It happens all the time in the movies and on television shows. Someone needs to get somewhere in an emergency, so they jump into someone else’s vehicle and drive off. Adults under the influence of drugs or alcohol could find themselves making a truly questionable decision involving someone else’s car. Teenagers, especially those in both big cities and rural areas, may find the idea of driving around for a while without concern about the damages to the vehicle freeing and fun.
However, the risk involved with these actions is relatively severe. Anyone driving under the influence is dangerous. Even if you manage to get the vehicle back to the place you took it from, you could still cause serious property damage to the vehicle involved and other property. Worse, if you get caught, you could face very serious theft charges.
The value of the vehicle in question could impact the charges you face
You might think that law enforcement, the prosecutor or even the owner of the vehicle will take it easy on you in the wake of a joyriding incident. After all, people usually get a slap on the wrist for this kind of thing in the movies. In real life, however, the consequences could include jail time and a permanent criminal record.
Texas classifies theft charges based on the value of the item stolen. The more that the car, truck, van or SUV is worth, the more serious penalties you will likely face. If you crash the vehicle without returning it, you could face serious theft charges as the result of a joyride.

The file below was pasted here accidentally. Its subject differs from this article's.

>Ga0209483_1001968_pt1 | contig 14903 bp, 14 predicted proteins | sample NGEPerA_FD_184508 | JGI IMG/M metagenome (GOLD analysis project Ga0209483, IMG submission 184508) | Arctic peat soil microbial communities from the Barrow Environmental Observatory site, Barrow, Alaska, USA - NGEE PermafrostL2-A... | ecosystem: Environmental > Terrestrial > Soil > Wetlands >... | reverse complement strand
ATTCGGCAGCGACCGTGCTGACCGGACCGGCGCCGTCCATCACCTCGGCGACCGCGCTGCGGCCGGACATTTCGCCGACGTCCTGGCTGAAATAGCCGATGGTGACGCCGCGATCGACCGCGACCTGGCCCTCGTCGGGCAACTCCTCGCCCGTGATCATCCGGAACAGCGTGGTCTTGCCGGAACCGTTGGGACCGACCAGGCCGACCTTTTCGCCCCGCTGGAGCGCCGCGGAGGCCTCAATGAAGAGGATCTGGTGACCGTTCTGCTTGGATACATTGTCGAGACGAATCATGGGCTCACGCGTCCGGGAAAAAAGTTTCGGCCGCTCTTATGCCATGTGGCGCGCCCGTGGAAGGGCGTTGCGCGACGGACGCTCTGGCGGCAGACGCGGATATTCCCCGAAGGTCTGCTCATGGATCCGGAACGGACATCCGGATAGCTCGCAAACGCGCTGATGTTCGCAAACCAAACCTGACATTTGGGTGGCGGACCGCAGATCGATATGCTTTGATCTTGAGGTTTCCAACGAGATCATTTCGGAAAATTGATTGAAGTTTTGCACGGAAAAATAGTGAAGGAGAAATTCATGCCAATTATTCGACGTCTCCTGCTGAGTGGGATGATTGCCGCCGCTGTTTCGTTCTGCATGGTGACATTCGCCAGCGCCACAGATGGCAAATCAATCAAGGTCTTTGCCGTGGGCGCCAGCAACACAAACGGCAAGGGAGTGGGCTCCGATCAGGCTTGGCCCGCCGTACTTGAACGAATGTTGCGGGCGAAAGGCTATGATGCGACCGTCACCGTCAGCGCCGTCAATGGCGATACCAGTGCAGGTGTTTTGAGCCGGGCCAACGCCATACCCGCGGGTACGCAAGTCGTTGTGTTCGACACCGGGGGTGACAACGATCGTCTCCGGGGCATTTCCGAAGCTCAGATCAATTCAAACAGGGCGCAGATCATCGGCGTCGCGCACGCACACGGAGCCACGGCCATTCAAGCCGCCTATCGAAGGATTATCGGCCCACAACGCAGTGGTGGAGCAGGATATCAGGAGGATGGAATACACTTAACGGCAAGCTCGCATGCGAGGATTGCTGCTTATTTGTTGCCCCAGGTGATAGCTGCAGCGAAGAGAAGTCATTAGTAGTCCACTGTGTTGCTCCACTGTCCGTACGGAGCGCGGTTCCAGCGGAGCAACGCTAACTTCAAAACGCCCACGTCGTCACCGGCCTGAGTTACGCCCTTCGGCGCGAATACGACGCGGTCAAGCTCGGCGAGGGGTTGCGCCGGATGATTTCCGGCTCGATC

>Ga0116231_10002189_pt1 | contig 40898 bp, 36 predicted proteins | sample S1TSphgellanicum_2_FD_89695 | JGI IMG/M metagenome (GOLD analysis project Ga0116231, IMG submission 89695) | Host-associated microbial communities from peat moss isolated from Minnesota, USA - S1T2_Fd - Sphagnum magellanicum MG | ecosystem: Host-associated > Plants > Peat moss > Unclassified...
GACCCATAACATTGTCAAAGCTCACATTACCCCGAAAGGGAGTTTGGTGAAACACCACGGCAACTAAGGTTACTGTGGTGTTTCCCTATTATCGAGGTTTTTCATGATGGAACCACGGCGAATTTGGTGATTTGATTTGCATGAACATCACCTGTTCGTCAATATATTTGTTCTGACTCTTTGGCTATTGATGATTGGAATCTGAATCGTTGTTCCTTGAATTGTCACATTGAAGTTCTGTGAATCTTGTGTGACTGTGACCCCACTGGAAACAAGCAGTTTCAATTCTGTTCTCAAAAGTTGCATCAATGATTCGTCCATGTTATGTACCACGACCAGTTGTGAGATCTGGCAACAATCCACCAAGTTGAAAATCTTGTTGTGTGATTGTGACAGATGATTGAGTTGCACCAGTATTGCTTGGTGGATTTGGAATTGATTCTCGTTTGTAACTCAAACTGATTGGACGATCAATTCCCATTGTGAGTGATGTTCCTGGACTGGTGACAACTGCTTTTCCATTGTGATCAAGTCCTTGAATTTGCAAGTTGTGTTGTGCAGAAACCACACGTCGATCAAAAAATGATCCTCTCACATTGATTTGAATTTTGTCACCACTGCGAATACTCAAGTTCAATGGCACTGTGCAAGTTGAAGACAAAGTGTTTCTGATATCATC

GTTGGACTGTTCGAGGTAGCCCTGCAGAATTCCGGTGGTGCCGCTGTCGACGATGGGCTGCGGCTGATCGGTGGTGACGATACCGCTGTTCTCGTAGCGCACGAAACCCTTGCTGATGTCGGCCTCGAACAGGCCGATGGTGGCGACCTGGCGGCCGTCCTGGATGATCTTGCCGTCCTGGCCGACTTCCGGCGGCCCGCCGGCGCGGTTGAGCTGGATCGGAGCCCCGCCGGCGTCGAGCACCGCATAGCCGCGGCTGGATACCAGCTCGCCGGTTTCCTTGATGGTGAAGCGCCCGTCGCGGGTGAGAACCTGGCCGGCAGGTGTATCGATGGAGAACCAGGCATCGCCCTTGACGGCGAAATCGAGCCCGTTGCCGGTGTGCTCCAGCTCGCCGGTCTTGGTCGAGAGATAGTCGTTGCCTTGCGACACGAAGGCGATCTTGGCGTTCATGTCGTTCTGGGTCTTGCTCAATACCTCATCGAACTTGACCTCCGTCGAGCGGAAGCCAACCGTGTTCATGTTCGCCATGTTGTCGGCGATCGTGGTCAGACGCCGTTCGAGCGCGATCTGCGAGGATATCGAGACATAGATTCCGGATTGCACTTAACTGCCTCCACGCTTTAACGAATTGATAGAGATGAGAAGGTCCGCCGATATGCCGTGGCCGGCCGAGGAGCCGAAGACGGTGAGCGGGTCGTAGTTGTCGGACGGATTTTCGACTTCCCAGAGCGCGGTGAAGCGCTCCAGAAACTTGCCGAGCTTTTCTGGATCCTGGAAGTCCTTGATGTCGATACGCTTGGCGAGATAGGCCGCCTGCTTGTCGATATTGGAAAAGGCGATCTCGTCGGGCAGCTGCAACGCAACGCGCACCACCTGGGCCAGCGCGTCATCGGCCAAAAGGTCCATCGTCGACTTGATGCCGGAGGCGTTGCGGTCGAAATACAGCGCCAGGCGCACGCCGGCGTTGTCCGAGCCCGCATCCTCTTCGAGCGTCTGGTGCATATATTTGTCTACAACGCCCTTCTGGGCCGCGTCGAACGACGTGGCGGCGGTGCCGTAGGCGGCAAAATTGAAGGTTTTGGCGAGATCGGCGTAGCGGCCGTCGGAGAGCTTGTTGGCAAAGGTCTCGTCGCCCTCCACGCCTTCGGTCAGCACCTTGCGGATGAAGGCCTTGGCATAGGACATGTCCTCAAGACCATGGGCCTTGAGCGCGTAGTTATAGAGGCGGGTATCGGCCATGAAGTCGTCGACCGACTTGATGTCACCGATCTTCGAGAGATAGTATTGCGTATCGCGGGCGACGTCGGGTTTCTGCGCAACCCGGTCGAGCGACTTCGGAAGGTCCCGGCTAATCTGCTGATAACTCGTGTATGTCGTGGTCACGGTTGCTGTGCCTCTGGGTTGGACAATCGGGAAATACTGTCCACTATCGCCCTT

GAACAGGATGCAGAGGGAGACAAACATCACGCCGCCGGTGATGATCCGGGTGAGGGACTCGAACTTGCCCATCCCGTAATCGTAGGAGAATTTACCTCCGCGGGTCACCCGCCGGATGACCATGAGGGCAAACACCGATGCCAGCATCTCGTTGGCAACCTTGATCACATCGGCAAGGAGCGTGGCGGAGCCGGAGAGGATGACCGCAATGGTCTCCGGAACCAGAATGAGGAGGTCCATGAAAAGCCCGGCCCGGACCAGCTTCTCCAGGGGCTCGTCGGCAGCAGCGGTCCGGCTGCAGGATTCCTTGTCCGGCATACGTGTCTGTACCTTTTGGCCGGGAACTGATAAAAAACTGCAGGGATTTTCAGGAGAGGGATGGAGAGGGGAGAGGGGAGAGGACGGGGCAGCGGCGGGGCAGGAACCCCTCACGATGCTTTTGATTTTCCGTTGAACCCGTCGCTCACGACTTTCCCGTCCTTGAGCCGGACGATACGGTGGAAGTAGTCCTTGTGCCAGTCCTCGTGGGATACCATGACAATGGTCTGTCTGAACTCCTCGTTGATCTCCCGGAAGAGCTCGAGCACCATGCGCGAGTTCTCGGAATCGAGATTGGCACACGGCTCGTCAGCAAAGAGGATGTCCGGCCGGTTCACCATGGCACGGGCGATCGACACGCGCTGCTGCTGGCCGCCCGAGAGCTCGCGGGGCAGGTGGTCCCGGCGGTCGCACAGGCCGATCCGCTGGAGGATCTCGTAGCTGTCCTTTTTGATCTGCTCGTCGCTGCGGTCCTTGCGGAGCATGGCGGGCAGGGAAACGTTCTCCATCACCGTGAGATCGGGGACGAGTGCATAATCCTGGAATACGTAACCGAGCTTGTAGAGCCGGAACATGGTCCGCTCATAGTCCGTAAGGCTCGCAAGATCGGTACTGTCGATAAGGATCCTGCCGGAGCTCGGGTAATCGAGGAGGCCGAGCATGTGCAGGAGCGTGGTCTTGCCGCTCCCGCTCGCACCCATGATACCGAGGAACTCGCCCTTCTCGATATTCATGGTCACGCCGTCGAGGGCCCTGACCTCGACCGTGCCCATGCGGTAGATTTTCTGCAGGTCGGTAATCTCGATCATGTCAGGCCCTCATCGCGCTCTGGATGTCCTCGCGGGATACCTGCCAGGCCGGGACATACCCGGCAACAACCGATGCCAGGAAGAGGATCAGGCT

After all, it will be quite difficult to prove that you actually intended to return the vehicle if you never did. Your charges could reflect the value of that vehicle, which could mean either the current fair market value of the vehicle or the cost incurred to replace it. If the vehicle has a value of $30,000 or higher, that could mean third degree felony charges.
Even basic joyriding charges have serious penalties
If you take a vehicle to drive it around and return it, you may think you’re safe and won’t face criminal charges. However, just because you didn’t steal the vehicle doesn’t mean there won’t be criminal consequences. Joyriding itself is a crime, defined as operating a motor vehicle without the consent of the owner.
The resulting charges, called Unauthorized Use of a Vehicle charges, are also common for those accused of stealing a vehicle. This offense is a felony, and it carries between six months and two years in jail, as well as a fine of up to $10,000. Clearly, this kind of criminal charge can change your life and your future if you end up convicted or pleading guilty.